‘We’re just trying to finish out our season’ : Anchorage Racing Lions riding safety mandates to the finish line

Racers tear through the dirt at the Anchorage Racing Lions Championship series. With only a couple races left in the season, they're playing it safe with strict COVID safety rules so they can finish.
Racers tear through the dirt at the Anchorage Racing Lions Championship series. With only a couple races left in the season, they're playing it safe with strict COVID safety rules so they can finish.(Taylor Clark)
Published: Sep. 6, 2020 at 7:17 PM AKDT
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ANCHORAGE, Alaska (KTUU) - The Anchorage Racing Lions motocross club has just two more races until they successfully complete their season in the midst of the pandemic. Many racers were there for trophies and victory, but all of them were grateful they could be there to compete in their sport.

According to ARL President, Jason Nunn, their presence at the Kincaid Motocross Park comes with extra work and a lot of new rules.

“I understand the concerns, so even outdoors, you need to stay six feet apart, you need to have less than a hundred people out here, and we have to have hand sanitizer, Clorox wipes--just trying to not break any rules whatsoever,” he said.

He said only 55 racers were signed up for the championship series races on Sunday. That’s less than half of the usual amount.

On their event page, a much longer list of COVID safety rules is laid out for participants. Some may come as a surprise for this outdoor, non-contact sport in particular.

Racers are the only ones permitted into the park. Family members can come too, but their guidelines say they’re asked to only bring one. Even the cars are supposed to be parked 10 feet apart.

“We’re just trying to follow the guidelines to the T,” Nunn said, “this is Parks and Rec property that we’re permitted to use. We pay to use it but it’s still government property. We want to respect the mandate even if we don’t agree with it.”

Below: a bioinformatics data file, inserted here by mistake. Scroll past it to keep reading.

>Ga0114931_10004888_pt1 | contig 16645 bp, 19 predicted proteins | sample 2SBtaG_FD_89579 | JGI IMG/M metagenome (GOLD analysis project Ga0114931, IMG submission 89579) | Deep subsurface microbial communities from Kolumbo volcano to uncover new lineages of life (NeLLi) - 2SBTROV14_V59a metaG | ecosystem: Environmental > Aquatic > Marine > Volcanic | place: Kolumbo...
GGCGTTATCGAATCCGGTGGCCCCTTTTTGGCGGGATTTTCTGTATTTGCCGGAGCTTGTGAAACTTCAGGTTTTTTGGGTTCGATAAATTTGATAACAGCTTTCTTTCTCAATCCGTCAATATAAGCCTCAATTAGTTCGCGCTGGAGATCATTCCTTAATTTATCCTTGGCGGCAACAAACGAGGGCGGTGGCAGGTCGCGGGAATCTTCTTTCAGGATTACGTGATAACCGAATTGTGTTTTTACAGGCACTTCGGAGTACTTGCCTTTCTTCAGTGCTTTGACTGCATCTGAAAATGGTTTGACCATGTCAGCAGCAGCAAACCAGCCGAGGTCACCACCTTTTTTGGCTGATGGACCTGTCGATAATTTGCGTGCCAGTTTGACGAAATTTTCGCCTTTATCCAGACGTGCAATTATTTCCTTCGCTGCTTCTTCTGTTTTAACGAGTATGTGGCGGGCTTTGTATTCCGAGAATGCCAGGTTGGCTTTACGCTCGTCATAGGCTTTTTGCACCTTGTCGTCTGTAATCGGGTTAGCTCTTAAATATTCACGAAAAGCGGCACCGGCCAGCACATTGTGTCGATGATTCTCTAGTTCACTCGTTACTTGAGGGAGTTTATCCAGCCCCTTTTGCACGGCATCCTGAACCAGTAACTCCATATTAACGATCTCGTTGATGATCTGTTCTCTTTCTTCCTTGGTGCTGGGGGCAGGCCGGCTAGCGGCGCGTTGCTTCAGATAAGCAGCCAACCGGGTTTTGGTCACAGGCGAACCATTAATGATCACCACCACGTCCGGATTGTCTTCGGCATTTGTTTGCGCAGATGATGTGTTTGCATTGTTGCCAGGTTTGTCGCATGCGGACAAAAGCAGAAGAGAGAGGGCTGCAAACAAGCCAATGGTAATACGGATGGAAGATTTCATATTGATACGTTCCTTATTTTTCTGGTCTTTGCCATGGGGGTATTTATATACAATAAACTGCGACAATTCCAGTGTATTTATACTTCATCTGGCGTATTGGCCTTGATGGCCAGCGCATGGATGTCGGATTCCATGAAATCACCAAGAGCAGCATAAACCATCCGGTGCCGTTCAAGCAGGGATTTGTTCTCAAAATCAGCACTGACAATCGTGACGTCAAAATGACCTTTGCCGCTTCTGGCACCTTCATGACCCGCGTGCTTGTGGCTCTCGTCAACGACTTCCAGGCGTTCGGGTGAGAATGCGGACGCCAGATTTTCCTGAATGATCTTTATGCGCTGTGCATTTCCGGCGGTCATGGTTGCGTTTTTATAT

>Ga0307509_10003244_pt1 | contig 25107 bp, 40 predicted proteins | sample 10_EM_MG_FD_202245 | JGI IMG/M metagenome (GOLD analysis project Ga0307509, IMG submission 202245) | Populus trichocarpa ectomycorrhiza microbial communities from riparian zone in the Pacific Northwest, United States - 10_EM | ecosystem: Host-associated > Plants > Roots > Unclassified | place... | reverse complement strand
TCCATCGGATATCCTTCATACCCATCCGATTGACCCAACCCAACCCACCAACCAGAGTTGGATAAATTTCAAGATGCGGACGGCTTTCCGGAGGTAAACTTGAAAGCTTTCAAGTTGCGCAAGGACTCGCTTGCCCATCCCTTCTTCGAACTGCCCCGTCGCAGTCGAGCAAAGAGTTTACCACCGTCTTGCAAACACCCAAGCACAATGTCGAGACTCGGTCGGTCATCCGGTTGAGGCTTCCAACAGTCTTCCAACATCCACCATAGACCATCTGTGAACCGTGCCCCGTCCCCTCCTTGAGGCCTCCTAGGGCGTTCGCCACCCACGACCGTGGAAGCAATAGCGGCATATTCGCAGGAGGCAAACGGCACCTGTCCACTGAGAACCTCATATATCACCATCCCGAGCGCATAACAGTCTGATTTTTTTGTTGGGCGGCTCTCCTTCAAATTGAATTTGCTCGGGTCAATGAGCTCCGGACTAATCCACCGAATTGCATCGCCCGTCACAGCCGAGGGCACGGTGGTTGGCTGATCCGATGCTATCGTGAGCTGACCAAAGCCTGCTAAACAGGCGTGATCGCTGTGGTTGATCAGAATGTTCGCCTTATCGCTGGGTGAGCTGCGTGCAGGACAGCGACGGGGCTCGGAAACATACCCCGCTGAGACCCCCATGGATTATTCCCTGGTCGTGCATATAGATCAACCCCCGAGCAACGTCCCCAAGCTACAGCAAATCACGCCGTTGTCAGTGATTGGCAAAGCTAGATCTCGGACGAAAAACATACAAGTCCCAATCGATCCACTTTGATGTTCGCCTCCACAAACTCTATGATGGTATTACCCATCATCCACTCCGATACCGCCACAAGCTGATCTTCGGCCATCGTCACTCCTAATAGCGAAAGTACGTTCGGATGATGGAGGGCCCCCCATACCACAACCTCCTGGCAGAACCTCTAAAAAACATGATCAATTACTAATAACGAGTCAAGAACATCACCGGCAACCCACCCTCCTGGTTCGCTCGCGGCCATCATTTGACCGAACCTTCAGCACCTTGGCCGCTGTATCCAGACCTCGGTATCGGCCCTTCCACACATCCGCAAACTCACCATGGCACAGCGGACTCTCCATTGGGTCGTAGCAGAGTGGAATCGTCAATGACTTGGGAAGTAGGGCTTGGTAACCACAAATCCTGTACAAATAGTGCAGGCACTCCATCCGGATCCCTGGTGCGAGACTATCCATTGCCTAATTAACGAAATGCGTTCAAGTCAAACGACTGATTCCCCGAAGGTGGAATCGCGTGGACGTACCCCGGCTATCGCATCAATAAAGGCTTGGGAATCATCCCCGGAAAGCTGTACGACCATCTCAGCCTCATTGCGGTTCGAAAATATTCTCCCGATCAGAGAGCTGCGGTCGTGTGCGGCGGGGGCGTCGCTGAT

Most of the racers said it was ’weird’ to be at the race with all the guidelines in place. It had less energy than what participants are used to. No music, no food vendors, no crowds. The only sounds coming off the cliff at the track were the revving of engines and a PA system calling racers to the starting line.

Even though it was strange compared to other years, the racers and few spectators had a blast.

One of those racers has been having the thrill of motocross fuel injected into his life for the past 29 years, Mark Oppegard. On Saturday, he celebrated his 60th birthday at the track.

He described his birthday race while standing proudly next to his bright red machine, with a bold ’34′ on the front and sides of the bike.

“The good ’ol Honda here pulled me right in front of everybody, and I just lifted the front tire and road a 700 foot wheelie to the first corner,” he said, “you know, you got to show them how it’s done.”

Coming out of the closures brought on by the reset, Oppegard was happy to report 10 brand new racers signed up with the club in the last two weekends. He believes it’s the result of motocross being an fun thing to do outside that the whole family can be apart of.

A few of those new comers, or future pro motocross racers if you ask them, are Conner O’Neel, his little brother Cameron, along Cameron’s friend, Jordin McPherson.

Despite the series not being quite the event it normally is, the boys said they’re having a good time participating this season. However, they are looking forward to a season without COVID.

“Hopefully this will end pretty soon so all of us can join each other,” Cameron said.

“Let’s say you make a new friend, you can’t go to their house or hang out with them,” Jordin added.

Conner said he gave sports like soccer and wrestling a shot last year. Now, he’s pretty glad he switched to motocross.

“I wasn’t really into it, but when I hopped on a dirt bike and raced it, it was kind of like my thing,” he said.

With a plan to be safe, Oppegard explained why they put so much effort into being able to compete. The escape that being on their bikes gives them what brings this ’motofamily’ together in his words. In a place as extreme as Alaska, he encourages others to embrace their own.

“You got your snowboarders, you got your straight liners, you got your trail runners,” he said, “if you feel yourself locked down at this time, go out performing your sport. Take your friends with you, and be active in your community. It’s the only thing that’s going to allow us to be humans.”

Copyright 2020 KTUU. All rights reserved.

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